Remembering Cinema’s First “Nasty” Women

· Updated on October 13, 2023

Janet Jackson should have been the final word on ‘nasty,’ but then came the 2016 Presidential Debates.

Though the initial tidal wave has since died down, the ripples of this moment have reached the shores of film history and preservation. Kino Lorber’s recently released box set Cinema’s First Nasty Women is a collection of 99 silent films centering around characters and performances of rowdy women. And while the set is a brilliant showcase of gendered subversion existing in cinema from the beginning, it’s also a reminder of the limitations found within “Nasty Women” feminism.

Spanning from 1896-1926, these films capture a period in American history when politicians and suffragettes alike were beginning to undo the work of the Reconstruction era. With the growing political power of newly enfranchised Black men and increased immigration from Europe, there was a concerted effort to ensure white people retained control of The United States and its empire. 

Although the set’s accompanying booklet includes an interesting conversation about anti-racist approaches to curating silent cinema, it doesn’t discuss how the set’s inclusion of racist imagery conflicts with the term “nasty woman” as a political lens. As such, this set is a bold and unintentional reminder that the only group not considered to be inherently “nasty” is white women. Black women have historically been characterized on film as “angry,” Latina women as “firey,” Native women as “savage,” and Asian women as “dragons” and “tigers.” Because of their supposed innocence, fragility, and selflessness, only white women can benefit from embracing the word ‘nasty’ as a reclaimed descriptor.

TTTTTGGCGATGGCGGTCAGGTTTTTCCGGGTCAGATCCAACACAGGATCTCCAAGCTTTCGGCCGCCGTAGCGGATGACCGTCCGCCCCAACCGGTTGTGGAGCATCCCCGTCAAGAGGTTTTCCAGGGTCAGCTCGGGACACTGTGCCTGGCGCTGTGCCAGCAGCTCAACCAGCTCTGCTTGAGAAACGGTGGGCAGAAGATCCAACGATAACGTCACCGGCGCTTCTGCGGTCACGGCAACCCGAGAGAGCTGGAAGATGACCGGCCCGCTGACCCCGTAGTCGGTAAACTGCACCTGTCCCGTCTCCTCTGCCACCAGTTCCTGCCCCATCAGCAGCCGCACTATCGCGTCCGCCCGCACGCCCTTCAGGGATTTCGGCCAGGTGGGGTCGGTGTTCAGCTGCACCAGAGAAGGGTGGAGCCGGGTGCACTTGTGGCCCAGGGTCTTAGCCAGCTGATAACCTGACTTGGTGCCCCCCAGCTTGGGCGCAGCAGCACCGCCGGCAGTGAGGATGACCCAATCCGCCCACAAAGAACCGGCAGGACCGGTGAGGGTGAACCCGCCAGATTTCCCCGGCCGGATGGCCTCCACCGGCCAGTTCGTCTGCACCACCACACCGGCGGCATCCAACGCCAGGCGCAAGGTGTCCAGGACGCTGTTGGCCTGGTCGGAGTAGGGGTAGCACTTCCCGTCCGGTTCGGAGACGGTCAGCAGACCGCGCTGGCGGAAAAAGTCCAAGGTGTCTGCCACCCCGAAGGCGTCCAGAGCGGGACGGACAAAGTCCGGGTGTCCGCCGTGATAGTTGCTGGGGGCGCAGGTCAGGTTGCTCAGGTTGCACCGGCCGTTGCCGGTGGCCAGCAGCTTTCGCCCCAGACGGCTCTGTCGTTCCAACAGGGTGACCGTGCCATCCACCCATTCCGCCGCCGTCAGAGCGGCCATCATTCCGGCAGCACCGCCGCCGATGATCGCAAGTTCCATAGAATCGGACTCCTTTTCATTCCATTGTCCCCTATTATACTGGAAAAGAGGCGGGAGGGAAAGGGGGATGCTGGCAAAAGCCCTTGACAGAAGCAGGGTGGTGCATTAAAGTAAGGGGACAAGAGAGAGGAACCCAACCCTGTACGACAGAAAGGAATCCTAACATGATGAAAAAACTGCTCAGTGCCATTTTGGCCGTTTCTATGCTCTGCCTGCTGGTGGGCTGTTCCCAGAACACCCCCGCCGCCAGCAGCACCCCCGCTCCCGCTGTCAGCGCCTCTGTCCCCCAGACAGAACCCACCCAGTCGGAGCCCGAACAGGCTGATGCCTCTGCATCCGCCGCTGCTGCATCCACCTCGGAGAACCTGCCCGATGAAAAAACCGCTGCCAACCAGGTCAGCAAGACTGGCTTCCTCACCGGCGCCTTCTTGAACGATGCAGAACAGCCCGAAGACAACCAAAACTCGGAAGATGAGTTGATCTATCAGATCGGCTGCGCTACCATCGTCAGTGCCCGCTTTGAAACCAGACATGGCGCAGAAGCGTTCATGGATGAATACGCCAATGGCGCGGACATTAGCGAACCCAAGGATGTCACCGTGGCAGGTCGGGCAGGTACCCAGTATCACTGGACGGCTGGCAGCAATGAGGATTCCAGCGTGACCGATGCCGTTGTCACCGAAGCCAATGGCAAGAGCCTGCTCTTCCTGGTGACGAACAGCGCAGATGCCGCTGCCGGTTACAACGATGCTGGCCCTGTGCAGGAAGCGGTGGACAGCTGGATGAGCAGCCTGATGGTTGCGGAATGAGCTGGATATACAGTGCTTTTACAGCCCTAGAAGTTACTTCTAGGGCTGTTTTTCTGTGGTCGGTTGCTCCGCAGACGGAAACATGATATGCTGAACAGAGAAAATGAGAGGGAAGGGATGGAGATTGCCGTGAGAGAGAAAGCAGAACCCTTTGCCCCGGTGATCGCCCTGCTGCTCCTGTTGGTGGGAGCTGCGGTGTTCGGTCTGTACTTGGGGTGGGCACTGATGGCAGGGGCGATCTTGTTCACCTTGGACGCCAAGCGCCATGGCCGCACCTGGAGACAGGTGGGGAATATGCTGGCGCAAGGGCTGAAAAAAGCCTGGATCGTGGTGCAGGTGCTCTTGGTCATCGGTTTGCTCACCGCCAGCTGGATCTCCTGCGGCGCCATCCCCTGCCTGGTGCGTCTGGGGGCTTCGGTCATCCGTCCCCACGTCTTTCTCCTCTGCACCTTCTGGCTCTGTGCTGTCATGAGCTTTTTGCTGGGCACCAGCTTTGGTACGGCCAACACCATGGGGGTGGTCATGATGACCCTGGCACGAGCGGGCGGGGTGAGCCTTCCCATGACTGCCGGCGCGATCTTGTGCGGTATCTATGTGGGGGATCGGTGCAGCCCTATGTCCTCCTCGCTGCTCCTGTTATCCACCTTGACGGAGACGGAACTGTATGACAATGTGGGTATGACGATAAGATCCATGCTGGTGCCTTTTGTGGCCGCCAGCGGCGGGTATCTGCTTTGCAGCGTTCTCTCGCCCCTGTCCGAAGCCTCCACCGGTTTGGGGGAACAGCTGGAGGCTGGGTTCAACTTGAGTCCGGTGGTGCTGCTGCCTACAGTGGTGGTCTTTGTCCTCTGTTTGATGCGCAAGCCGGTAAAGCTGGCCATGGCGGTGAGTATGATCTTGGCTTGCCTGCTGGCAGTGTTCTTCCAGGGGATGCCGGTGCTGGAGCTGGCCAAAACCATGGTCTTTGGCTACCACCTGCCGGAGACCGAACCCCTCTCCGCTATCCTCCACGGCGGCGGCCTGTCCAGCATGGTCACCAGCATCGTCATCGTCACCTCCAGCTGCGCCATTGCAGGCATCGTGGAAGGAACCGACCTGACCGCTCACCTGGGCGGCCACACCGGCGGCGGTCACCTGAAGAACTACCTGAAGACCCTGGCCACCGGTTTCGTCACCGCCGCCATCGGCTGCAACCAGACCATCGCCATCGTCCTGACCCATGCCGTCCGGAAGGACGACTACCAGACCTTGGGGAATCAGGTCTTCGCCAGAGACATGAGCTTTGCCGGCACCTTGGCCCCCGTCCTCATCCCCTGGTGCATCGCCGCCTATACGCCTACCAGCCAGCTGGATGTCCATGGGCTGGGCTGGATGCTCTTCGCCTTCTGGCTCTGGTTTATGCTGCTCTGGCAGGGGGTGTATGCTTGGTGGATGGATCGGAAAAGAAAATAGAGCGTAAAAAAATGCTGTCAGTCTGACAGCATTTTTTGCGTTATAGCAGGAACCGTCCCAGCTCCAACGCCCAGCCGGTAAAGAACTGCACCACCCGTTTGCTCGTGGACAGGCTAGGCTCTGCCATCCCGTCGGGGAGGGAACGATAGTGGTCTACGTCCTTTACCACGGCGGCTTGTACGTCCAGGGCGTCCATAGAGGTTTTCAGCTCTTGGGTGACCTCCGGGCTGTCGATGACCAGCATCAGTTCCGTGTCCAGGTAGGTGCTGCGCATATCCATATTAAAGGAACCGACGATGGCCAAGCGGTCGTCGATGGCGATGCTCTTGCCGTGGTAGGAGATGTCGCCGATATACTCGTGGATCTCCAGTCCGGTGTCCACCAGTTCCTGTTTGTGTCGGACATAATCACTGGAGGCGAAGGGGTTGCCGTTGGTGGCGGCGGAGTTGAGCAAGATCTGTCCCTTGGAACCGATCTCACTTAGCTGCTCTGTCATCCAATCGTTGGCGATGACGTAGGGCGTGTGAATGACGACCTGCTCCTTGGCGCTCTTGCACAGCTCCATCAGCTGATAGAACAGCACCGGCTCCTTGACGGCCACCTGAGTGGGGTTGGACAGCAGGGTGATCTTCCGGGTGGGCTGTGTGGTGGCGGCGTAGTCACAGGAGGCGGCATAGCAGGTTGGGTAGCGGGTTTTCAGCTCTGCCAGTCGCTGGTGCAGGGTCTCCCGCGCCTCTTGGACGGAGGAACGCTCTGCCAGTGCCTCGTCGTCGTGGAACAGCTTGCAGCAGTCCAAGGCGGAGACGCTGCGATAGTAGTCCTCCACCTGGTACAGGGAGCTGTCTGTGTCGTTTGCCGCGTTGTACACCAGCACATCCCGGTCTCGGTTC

It’s difficult to find genuinely queer examples in the set. Sure there may be some same-sex teehee-ing, but only a few selections offer a genuinely queer look at the world. For all the flirting the set does with queer desire, the characters, performances, and films selected here rarely imagine a different world. “Nasty,” as a word, accepts the social order as it is and refuses to play by its rules. Queerness, if it’s to be useful at all, must offer something wholly different.

This isn’t to say that sets like this shouldn’t exist, but rather to caution against anthologizing with such a tepid political theme as a guide. It’s disappointing that the political patina of this project stunts the queer potential—personally, I find tremendous similarities between being queer and watching silent films. Each requires a way of seeing and experiencing radically different from the norm. They each have their barriers to access and their lost histories.

Below is a list of 11 films from the Cinema’s First Nasty Women collection that offer a particularly queer perspective.

Leontine’s Battery (1910)

The set opens with a group of films dedicated to the character actress Leontine. Internationally known for the mischievous tomboy character she created, we don’t know her true identity, and she’s known by different names depending on where the film is being translated. In that, she is most certainly a queer figure herself.

The first film on our list sees Leontine steal a car battery and use it to shock anyone who would try to control her. She zaps the older generation and their genteel dancing; she even gets a suitable plug from the police. What’s remarkable about Leontine’s Battery is how the action speeds up when it’s electrocuted, yet Leontine remains fixed. Leontine is somewhat of a queer ghost, outside of all time yet also bound by history. She becomes the maker of modernity, speeding up time and society till exhaustion.